Financial adviser to serve 12 years in prison for loan scam
Dec 6 (Reuters) - The owner of a Virginia-based investment firm who orchestrated a $270 million stock scam that defrauded clients out of $35 million, must serve 12 years in prison, federal law enforcement authorities announced on Friday.
William D. Chapman of Sterling, Virginia, was sentenced on Friday after pleading guilty to wire fraud in May, according to the U.S. Department of Justice.
Chapman, 44, used his clients' money to make lavish purchases for himself, including a Lamborghini and Ferrari, as well as a $3 million home and resort condominiums, the Justice Department said.
Chapman was founder and owner of Virginia-based Alexander Capital Markets. A lawyer for Chapman at the Office of the Federal Public Defender in Alexandria, Virginia, did not return a call requesting comment.
Alexander Capital Markets offered a type of purported hedged loan that customers could use to protect them against potential investment losses. They would receive cash loans worth between 85 percent to 90 percent of the value of their securities, which they would use as collateral.
After a period of time - typically three years - they could get back their securities, or the equivalent cash value, if they fully paid off the loan and interest, according to the Justice Department.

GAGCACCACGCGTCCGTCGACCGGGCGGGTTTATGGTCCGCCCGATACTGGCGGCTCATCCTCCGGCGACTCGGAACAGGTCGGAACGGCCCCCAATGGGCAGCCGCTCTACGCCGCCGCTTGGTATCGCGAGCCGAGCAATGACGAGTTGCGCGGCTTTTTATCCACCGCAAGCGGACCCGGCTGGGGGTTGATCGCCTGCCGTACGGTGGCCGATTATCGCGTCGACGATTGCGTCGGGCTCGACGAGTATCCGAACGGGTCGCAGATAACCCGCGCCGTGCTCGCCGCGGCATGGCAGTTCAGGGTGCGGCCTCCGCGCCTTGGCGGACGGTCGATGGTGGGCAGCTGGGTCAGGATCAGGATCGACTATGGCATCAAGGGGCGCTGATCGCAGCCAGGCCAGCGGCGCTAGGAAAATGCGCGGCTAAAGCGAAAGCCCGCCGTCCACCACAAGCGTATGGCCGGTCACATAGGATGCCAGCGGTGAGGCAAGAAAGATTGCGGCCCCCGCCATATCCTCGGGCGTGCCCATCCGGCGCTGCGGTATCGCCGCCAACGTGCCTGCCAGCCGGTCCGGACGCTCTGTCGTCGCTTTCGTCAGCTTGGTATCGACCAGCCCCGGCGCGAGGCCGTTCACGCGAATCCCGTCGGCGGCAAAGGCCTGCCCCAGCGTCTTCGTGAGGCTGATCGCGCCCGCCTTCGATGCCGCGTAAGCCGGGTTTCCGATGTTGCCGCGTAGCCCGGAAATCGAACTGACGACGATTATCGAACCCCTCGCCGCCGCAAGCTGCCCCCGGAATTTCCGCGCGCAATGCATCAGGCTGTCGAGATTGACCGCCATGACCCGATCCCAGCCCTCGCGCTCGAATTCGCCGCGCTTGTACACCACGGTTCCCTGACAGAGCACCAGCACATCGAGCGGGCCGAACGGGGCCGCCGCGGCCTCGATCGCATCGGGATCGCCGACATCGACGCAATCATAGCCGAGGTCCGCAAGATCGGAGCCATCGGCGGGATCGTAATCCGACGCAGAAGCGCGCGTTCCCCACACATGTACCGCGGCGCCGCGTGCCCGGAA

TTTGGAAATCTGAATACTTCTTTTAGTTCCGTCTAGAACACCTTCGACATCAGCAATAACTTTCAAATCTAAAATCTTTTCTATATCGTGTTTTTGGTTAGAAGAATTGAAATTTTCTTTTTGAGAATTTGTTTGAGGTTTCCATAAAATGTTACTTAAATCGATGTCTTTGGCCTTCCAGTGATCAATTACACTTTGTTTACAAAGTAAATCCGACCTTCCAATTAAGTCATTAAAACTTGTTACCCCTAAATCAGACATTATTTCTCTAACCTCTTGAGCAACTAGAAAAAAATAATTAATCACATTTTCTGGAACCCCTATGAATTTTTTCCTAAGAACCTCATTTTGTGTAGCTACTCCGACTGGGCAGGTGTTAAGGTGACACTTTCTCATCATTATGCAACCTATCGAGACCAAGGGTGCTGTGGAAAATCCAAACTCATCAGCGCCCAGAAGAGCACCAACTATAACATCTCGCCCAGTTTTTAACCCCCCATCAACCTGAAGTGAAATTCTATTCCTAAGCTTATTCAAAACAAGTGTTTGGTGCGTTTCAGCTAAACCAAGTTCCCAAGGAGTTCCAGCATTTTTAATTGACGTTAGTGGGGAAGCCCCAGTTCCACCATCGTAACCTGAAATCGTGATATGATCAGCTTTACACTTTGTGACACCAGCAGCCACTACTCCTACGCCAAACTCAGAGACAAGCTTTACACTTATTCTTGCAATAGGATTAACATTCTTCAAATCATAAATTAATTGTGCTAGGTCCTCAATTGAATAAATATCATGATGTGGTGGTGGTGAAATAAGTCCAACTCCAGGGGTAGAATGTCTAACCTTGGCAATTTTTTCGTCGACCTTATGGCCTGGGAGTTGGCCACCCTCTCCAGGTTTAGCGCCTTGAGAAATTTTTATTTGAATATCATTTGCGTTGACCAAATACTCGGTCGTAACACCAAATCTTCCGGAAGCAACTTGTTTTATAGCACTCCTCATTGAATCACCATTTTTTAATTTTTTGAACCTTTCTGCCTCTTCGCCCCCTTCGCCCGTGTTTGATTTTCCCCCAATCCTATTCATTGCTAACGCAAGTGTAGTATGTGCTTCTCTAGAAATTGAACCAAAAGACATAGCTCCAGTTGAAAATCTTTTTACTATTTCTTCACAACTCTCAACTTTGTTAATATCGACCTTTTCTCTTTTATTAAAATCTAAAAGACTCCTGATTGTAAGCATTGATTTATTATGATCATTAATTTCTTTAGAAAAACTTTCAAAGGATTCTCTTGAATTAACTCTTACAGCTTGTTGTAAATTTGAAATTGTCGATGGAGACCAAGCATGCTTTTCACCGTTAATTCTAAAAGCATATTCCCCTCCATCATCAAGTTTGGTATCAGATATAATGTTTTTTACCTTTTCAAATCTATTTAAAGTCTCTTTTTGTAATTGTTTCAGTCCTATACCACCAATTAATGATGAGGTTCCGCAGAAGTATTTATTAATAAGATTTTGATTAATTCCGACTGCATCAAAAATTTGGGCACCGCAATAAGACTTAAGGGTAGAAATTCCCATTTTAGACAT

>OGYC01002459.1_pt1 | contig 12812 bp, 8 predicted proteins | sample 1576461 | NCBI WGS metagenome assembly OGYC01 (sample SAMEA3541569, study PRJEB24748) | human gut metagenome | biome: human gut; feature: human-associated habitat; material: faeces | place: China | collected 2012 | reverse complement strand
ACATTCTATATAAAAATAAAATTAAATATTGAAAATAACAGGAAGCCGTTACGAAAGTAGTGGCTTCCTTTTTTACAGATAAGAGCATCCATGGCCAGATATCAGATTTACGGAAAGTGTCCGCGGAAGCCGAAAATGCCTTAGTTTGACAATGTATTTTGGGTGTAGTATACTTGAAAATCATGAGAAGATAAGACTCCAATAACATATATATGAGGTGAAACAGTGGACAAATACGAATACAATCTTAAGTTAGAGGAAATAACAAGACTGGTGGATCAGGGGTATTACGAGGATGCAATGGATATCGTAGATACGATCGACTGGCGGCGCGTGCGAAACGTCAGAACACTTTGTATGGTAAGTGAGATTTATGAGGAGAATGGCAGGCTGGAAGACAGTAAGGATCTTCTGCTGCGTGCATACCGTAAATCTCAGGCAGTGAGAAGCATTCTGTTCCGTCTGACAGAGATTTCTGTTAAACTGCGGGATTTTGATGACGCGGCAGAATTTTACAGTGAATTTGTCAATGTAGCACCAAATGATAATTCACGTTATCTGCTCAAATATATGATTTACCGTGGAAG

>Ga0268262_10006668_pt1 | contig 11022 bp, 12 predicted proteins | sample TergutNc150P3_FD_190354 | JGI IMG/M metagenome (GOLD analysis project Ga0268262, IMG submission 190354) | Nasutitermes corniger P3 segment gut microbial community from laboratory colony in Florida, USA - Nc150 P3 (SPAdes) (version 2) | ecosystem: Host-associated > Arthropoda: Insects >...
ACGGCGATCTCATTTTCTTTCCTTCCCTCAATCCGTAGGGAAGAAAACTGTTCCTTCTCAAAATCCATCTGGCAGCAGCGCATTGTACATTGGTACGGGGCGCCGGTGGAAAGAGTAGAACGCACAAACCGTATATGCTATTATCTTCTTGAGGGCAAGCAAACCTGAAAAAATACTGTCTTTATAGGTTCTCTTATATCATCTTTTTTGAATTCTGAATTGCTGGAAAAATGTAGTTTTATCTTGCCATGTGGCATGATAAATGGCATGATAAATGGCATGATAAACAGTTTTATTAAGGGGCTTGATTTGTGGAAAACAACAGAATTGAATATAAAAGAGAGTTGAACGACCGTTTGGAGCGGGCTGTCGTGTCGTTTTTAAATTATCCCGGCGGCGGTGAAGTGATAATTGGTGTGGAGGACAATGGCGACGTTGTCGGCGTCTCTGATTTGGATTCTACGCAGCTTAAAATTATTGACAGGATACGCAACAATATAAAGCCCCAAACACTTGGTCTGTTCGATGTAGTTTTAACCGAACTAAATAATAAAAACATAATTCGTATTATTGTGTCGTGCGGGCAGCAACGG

Chapman told customers that the firm was hedging transactions to protect against market losses and would be able to return the full value of their securities, or the cash equivalent, at the end of the period.
But Chapman's firm simply sold the securities it received from customers, then gave 90 percent of the sales proceeds back to them as the purported loan. The firm kept the rest of sales proceeds for itself and the parties who sold or marketed the product.
That meant no legitimate hedge existed and the firm could not return the securities or a cash equivalent to the customers unless it had enough money to buy them back on the market. The firm was insolvent by April, 2008, according to the Justice Department, and therefore could not have expected to cover its outstanding liabilities, the department said.
Nonetheless, Chapman continued to solicit new customers in the scam, which lasted for seven years, and used his clients' money to support a "lavish lifestyle," the Justice Department said. (Reporting by Suzanne Barlyn; Editing by Kenneth Barry)